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International trade in hazardous chemicals

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International trade in hazardous chemicals


Decision 2006/730/EC – Prior Informed Consent Procedure for international trade in certain hazardous chemicals and pesticides



It ensures the EU's approval of, and participation in, the Rotterdam Convention after the Court of Justice had annulled the original legislative decision on a point of law.

The convention provides for a prior informed consent procedure for certain hazardous chemicals and pesticides traded internationally.


The convention

Regulates the import and export of 47 hazardous chemicals and pesticides.

Requires any of the chemicals which it lists to receive an importer's prior consent before they may be exported.

Establishes a procedure for exchanging information on decisions taken by importing countries.

Requires each signatory to the convention to appoint a national authority to ensure it is fully implemented.

Asks each signatory whether or not it is prepared to accept imports of the chemicals and pesticides it lists.

Requires exporters to ensure that the listed chemicals are not exported if the importing country has not given its formal approval.

Requests parties that have banned or severely restricted a chemical to notify this to the convention's Secretariat.

Provides for the exchange of scientific, technical, economic and legal information on the chemicals it covers and the possibility of technical assistance for developing countries on chemical regulation.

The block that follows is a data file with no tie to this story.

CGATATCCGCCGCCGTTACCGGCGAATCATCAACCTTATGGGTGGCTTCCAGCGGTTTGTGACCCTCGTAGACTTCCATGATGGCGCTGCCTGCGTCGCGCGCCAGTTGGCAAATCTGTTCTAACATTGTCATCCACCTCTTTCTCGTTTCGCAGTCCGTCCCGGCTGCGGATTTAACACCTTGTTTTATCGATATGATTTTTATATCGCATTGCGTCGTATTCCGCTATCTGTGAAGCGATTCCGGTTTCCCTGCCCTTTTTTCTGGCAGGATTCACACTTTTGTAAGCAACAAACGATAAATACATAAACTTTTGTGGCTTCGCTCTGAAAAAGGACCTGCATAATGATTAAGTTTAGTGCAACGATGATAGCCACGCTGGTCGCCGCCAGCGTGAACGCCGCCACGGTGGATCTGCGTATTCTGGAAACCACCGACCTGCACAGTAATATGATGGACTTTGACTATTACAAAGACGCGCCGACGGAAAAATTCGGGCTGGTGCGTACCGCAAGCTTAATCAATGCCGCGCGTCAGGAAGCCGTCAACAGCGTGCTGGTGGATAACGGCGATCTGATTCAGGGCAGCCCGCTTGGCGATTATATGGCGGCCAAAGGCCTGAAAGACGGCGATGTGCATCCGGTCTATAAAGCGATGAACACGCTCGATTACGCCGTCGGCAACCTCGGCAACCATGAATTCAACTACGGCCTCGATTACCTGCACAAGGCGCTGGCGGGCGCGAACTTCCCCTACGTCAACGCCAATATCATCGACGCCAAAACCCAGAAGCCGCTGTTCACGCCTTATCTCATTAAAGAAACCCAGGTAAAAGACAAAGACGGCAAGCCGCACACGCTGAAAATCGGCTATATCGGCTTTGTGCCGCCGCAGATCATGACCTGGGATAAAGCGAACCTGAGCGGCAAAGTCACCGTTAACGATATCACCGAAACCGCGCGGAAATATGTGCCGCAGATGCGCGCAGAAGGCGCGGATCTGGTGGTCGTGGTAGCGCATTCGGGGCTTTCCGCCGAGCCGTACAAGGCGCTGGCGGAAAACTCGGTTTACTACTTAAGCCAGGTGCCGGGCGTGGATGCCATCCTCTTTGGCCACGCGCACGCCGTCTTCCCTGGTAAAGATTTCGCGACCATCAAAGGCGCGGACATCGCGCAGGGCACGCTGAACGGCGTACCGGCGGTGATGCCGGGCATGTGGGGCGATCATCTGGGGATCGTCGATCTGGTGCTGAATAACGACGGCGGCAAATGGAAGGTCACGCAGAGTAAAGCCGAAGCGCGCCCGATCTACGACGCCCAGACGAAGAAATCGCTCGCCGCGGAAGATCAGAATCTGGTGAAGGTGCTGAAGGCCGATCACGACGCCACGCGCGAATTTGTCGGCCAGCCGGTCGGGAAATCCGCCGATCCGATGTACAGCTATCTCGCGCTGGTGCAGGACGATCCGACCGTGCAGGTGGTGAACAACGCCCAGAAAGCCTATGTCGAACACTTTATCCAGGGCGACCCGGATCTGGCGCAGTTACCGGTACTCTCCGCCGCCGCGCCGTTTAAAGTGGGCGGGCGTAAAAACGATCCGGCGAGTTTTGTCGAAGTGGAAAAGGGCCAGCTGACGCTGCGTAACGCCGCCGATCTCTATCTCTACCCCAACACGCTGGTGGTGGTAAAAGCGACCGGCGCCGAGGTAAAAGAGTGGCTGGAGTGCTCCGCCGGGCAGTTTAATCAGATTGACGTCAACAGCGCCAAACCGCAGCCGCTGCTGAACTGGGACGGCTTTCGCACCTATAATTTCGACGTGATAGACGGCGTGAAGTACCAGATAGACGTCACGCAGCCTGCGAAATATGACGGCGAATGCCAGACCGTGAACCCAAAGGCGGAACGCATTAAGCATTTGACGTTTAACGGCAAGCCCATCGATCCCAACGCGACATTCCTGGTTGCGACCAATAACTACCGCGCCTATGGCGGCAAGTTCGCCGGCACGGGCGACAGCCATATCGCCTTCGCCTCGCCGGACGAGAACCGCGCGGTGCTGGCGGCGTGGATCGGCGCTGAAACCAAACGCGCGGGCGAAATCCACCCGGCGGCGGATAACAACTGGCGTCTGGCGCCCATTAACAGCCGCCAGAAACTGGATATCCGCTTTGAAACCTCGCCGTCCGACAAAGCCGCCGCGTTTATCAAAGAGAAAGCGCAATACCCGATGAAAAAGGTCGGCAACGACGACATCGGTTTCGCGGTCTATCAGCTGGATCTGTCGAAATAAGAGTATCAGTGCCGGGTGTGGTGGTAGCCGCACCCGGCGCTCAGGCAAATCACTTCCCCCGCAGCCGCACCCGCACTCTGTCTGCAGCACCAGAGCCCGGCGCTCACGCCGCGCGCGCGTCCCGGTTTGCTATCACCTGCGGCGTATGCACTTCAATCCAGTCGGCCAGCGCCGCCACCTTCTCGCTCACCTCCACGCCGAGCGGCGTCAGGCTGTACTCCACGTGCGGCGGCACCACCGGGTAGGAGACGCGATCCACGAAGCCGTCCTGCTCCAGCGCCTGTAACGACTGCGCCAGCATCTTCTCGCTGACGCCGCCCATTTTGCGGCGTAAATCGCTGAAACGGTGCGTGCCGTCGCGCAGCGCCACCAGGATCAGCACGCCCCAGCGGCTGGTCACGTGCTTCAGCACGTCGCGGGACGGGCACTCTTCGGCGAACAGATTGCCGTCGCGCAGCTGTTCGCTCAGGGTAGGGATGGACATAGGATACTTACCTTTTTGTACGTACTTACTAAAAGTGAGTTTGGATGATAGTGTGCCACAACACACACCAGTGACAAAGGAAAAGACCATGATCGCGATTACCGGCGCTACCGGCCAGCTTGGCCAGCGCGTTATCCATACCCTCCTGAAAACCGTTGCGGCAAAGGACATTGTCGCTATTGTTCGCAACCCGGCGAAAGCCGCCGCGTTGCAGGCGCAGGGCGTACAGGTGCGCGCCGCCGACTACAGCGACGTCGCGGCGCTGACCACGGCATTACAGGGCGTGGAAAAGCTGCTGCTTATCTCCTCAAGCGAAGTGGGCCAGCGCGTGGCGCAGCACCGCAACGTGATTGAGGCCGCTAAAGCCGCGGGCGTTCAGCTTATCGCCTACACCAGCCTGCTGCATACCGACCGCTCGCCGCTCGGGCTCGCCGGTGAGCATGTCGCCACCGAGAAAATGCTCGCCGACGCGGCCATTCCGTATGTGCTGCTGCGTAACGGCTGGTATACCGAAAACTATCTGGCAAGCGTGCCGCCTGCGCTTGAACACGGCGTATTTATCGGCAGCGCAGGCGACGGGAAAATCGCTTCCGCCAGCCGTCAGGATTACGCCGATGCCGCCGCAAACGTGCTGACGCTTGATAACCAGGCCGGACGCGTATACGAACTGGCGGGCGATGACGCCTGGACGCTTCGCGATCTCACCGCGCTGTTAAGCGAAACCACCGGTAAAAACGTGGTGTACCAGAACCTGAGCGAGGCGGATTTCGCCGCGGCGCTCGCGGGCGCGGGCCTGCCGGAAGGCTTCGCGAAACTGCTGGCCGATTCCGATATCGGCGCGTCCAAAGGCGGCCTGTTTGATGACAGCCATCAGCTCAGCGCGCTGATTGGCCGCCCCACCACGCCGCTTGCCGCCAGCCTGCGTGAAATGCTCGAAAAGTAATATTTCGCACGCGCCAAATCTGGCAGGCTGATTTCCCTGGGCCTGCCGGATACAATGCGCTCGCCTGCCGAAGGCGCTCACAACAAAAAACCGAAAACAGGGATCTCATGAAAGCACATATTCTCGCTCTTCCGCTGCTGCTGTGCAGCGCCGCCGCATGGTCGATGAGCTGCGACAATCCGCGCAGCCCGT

Allows a signatory to withdraw from the convention 1 year after receiving its notification to do so.

The convention does not cover narcotics, radioactive materials, waste, chemical weapons, food and food additives, genetically modified organisms or chemicals exported for research.


On 10 January 2006, the European Court of Justice gave a judgement in case C-94/03. The European Commission had brought the case against the Council asking the Court to annul Council Decision 2003/106/EC which had approved the Rotterdam Convention on behalf of the European Union.

The Commission argued that the decision should have been based exclusively on the Treaty article which related to the common commercial policy (at the time, Article 133 of the Amsterdam Treaty), and not on the article used (Article 175 of the same treaty – which covered environment policy).

The Court ruled that both articles were required to provide the necessary legal base and annulled the original Council decision. The new decision, which took effect on the date its predecessor was adopted, ensures there is no legal void.


Council Decision 2006/730/EC of 25 September 2006 on the conclusion, on behalf of the European Community, of the Rotterdam Convention on the Prior Informed Consent Procedure for certain hazardous chemicals and pesticides in international trade (OJ L 299, 28.10.2006, pp. 23–25)


Regulation (EU) No 649/2012 of the European Parliament and of the Council of 4 July 2012 concerning the export and import of hazardous chemicals (OJ L 201, 27.7.2012, pp. 60–106)

Successive amendments to Regulation (EU) No 649/2012 have been incorporated in the original text. This consolidated version is of documentary value only.

last update 26.11.2015